To our 9:00 am Shabbat Ark of Prayer and the Mishpacha within,
This week’s parsha is Devarim: Deuteronomy 1:1-3:22, Isaiah 1:1-27
Unfortunately I seem to be a slow learner and fast forgetter. I purchased a mezuzah when we were in Israel recently and put it up on the door between my garage and my home. I wanted the sight of it to remind me to whom I belong and how I should conduct myself throughout my day. But it seems to have quickly faded into the paint and I don’t always see it every day.
Devarim is Hebrew for “words”. In this parsha Moses reminds Israel where they have been and where they are headed and how this is all to be accomplished. This is not the first time they have been reminded by Moses or G-d. They seem to be slow learners and fast forgetters like me … and I suspect like you.
Deuteronomy is a book of new hope. It’s about making a fresh start as the Israelites rebuilt their lives, communities and, ultimately, their nation. Moses took time, as they were starting off, to remind them about the principles to do this rebuilding.
In every life there are pivotal moments; moments when we choose to let go and move on or to cling tightly, often, to the past. How and when we respond to these moments shapes everything that comes after. You can see the consequences of the choice the Israelites made 40 years prior. My life is certainly full of these key decisions.
“Don’t be afraid”, is the most common command in Scripture. What G-d wanted 40 years prior, and still wanted as the Israelites crossed into the Promised Land, was for them to trust Him for all things. Although never perfect, as I have learned to more completely turn my focus away from my circumstances toward G-d and His power and love, my helplessness and fear evaporate.
G-d did not reject His People when he pushed them back into the wilderness for 40 years. He was guiding them in such a way that they had an opportunity to build trust in Him and develop discipline. When I travel through difficult times, I know He never leaves me and, further, that I can trust that I will emerge from the end a wiser, more capable, G-d honoring man IF I follow His leading and principles.
Timing is often an essential part of G-d’s plan. Sometimes, in order for me to be teachable, I need to hit bottom. It was necessary for the Israelites to experience what seemed to them like total defeat in the wilderness before they could learn to trust G-d’s plan and take action His way.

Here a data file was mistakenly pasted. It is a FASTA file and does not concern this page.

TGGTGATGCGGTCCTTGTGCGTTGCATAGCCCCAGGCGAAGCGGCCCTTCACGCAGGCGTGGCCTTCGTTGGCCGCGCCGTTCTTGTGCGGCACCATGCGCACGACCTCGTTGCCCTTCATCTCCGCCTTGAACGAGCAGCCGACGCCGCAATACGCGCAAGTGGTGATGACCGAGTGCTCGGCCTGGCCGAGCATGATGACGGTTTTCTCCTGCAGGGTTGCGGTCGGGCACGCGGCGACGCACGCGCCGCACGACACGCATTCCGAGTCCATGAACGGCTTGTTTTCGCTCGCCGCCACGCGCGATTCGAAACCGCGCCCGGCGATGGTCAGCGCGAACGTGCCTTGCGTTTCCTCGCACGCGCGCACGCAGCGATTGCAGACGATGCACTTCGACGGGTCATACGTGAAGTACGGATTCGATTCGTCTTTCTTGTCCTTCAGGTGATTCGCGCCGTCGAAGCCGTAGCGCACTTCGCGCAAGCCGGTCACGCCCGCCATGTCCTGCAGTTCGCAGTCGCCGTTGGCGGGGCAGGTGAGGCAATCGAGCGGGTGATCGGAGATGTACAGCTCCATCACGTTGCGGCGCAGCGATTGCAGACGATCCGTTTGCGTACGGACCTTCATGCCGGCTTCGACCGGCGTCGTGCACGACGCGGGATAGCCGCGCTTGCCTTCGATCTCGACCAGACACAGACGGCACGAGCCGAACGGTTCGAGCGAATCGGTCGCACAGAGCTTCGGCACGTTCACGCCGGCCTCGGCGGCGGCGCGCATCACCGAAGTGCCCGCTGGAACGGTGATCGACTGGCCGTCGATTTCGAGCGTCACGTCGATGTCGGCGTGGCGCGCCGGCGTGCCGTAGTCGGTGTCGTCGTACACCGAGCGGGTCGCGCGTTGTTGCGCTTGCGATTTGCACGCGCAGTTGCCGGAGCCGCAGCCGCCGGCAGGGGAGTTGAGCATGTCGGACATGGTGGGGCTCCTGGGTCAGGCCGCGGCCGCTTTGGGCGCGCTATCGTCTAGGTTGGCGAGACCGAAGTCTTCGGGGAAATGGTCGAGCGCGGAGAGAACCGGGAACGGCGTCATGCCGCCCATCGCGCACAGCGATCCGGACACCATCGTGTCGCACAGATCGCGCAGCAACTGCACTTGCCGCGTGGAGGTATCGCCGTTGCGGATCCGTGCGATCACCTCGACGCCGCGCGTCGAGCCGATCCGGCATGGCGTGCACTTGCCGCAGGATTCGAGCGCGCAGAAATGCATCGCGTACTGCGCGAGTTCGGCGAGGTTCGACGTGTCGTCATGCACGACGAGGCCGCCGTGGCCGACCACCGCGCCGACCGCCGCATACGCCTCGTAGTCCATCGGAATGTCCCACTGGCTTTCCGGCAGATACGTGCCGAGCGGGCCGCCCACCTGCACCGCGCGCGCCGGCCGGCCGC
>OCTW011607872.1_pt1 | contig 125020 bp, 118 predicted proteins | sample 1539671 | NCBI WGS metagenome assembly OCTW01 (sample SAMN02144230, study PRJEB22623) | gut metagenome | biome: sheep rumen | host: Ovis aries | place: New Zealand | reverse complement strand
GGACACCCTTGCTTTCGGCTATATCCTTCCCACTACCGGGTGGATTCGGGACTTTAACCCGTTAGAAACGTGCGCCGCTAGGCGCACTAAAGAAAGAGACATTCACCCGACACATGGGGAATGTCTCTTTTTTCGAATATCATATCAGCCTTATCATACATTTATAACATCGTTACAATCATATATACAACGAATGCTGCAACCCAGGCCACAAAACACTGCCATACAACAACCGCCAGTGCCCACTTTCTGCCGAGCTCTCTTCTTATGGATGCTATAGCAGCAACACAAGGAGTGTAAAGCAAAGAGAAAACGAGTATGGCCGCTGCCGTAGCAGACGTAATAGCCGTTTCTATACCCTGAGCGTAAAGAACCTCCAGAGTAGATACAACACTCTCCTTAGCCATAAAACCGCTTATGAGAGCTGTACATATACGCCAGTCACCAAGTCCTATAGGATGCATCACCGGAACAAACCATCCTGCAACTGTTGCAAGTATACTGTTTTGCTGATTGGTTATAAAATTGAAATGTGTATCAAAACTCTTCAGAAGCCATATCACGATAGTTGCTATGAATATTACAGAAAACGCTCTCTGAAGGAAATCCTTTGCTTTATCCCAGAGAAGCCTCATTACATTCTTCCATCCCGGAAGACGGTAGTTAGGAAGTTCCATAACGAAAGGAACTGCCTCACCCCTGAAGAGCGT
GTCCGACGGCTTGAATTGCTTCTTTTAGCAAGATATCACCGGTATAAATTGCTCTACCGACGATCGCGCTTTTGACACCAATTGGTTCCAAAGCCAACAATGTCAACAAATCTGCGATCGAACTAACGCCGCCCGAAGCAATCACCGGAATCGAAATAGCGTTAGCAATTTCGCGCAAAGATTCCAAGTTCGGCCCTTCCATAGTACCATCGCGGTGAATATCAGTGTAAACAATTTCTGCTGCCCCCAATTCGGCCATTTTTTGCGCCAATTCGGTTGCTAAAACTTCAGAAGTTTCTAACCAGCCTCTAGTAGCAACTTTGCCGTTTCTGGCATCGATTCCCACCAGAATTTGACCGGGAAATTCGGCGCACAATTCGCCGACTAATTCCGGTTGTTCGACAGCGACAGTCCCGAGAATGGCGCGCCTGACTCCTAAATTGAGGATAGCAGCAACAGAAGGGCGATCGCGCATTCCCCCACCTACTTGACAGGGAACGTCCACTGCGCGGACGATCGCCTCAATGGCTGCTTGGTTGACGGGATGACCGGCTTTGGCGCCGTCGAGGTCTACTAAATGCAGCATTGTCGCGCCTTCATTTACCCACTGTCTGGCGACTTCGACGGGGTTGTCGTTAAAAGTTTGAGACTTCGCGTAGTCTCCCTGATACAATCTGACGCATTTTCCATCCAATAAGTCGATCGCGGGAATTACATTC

And we see this difficult and unfortunate truth as well; that, in spite of everything, some people remained unrepentant, unteachable, and unwilling to let go, and died in the wilderness, removed from the community so the community could move forward. Sometimes ending toxic relationships with others is the only solution to a healthy, G-d filled life, but should never be exercised as a first option. G-d is quite long suffering.
As I’ve mentioned in other parsha blogs, I struggle with compulsive eating, a progressive disease that, if ignored, will ultimately kill me, my relationships with others, and with G-d.
I have an allergy of the body and an obsession of the mind so principally I have a mental problem. So I must be in fit spiritual condition in order to make progress with my recovery.
To support my ability to stay in a fit spiritual condition, and thus to remain teachable and not forgetful, I use various tools.
Weekly, in addition to studying Scripture and praying for G-d’s guidance and strength, I attend Overeaters Anonymous meetings, provide help to others like me, study recovery literature and try to be G-d honoring through how I deal with my food and the people I touch.
Without these activities, I quickly become forgetful, and unteachable, cutting myself off from G-d and others. Doing these activities helps me remember the risks and rewards if I continue to trust G-d to provide what I need to stay abstinent and engaged with Him and the world.
I believe that G-d created us all to be of service to Him and to each other and we can not do that if we have our focus on other things such as, in my case, food.
I hope any of you that are able, will join the 9:00 am Shabbat Teva Tefillah. We pray for the Temple, for Israel and our government.
Blessings to you and yours.
Your brother in Yeshua in the TEVA TEFILLAH,
Posted on Wed, July 30, 2014
by Kurt Wilson